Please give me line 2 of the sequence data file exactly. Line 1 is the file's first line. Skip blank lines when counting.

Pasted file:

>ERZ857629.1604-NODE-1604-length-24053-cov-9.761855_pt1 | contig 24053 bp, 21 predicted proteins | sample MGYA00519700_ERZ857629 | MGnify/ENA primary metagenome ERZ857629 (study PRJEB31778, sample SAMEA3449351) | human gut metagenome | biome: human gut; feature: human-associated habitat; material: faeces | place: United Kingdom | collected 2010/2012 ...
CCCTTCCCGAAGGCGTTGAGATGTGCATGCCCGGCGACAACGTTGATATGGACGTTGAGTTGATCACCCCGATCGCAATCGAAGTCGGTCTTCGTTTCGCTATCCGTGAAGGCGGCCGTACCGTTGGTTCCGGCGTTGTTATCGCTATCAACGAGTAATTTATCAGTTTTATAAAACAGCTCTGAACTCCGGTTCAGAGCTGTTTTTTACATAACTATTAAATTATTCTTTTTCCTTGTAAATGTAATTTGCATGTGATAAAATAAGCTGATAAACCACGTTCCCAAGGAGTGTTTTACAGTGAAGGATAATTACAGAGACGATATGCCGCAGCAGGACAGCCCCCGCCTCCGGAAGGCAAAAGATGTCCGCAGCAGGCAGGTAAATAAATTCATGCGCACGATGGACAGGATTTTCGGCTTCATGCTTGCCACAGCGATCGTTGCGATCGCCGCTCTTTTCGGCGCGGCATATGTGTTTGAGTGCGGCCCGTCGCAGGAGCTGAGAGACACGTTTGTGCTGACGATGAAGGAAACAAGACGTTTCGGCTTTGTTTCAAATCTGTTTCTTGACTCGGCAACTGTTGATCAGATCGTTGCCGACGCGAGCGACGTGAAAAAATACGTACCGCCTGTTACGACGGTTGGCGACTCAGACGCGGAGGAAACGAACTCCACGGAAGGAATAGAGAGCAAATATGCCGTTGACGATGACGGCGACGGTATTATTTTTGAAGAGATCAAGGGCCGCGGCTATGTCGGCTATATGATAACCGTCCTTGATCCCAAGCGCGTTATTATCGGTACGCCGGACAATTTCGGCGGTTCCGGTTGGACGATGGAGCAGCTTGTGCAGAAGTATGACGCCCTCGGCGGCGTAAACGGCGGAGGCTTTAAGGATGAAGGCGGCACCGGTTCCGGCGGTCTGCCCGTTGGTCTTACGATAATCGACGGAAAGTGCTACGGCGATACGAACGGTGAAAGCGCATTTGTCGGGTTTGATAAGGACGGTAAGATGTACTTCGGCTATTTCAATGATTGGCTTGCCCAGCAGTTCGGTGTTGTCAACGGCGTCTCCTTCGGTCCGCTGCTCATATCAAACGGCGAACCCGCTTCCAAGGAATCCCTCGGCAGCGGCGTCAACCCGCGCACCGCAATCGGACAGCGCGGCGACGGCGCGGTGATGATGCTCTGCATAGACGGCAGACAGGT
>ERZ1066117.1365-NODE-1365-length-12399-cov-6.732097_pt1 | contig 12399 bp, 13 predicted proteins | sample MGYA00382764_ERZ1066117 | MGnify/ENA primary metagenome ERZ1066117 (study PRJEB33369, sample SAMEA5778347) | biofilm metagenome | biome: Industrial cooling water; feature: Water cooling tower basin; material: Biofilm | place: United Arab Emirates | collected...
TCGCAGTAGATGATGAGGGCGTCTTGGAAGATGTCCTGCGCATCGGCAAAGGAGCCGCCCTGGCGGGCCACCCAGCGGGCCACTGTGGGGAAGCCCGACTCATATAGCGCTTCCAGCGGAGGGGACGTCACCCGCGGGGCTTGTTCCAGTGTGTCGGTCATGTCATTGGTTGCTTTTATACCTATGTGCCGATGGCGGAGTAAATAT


CCCTTCCCGAAGGCGTTGAGATGTGCATGCCCGGCGACAACGTTGATATGGACGTTGAGTTGATCACCCCGATCGCAATCGAAGTCGGTCTTCGTTTCGCTATCCGTGAAGGCGGCCGTACCGTTGGTTCCGGCGTTGTTATCGCTATCAACGAGTAATTTATCAGTTTTATAAAACAGCTCTGAACTCCGGTTCAGAGCTGTTTTTTACATAACTATTAAATTATTCTTTTTCCTTGTAAATGTAATTTGCATGTGATAAAATAAGCTGATAAACCACGTTCCCAAGGAGTGTTTTACAGTGAAGGATAATTACAGAGACGATATGCCGCAGCAGGACAGCCCCCGCCTCCGGAAGGCAAAAGATGTCCGCAGCAGGCAGGTAAATAAATTCATGCGCACGATGGACAGGATTTTCGGCTTCATGCTTGCCACAGCGATCGTTGCGATCGCCGCTCTTTTCGGCGCGGCATATGTGTTTGAGTGCGGCCCGTCGCAGGAGCTGAGAGACACGTTTGTGCTGACGATGAAGGAAACAAGACGTTTCGGCTTTGTTTCAAATCTGTTTCTTGACTCGGCAACTGTTGATCAGATCGTTGCCGACGCGAGCGACGTGAAAAAATACGTACCGCCTGTTACGACGGTTGGCGACTCAGACGCGGAGGAAACGAACTCCACGGAAGGAATAGAGAGCAAATATGCCGTTGACGATGACGGCGACGGTATTATTTTTGAAGAGATCAAGGGCCGCGGCTATGTCGGCTATATGATAACCGTCCTTGATCCCAAGCGCGTTATTATCGGTACGCCGGACAATTTCGGCGGTTCCGGTTGGACGATGGAGCAGCTTGTGCAGAAGTATGACGCCCTCGGCGGCGTAAACGGCGGAGGCTTTAAGGATGAAGGCGGCACCGGTTCCGGCGGTCTGCCCGTTGGTCTTACGATAATCGACGGAAAGTGCTACGGCGATACGAACGGTGAAAGCGCATTTGTCGGGTTTGATAAGGACGGTAAGATGTACTTCGGCTATTTCAATGATTGGCTTGCCCAGCAGTTCGGTGTTGTCAACGGCGTCTCCTTCGGTCCGCTGCTCATATCAAACGGCGAACCCGCTTCCAAGGAATCCCTCGGCAGCGGCGTCAACCCGCGCACCGCAATCGGACAGCGCGGCGACGGCGCGGTGATGATGCTCTGCATAGACGGCAGACAGGT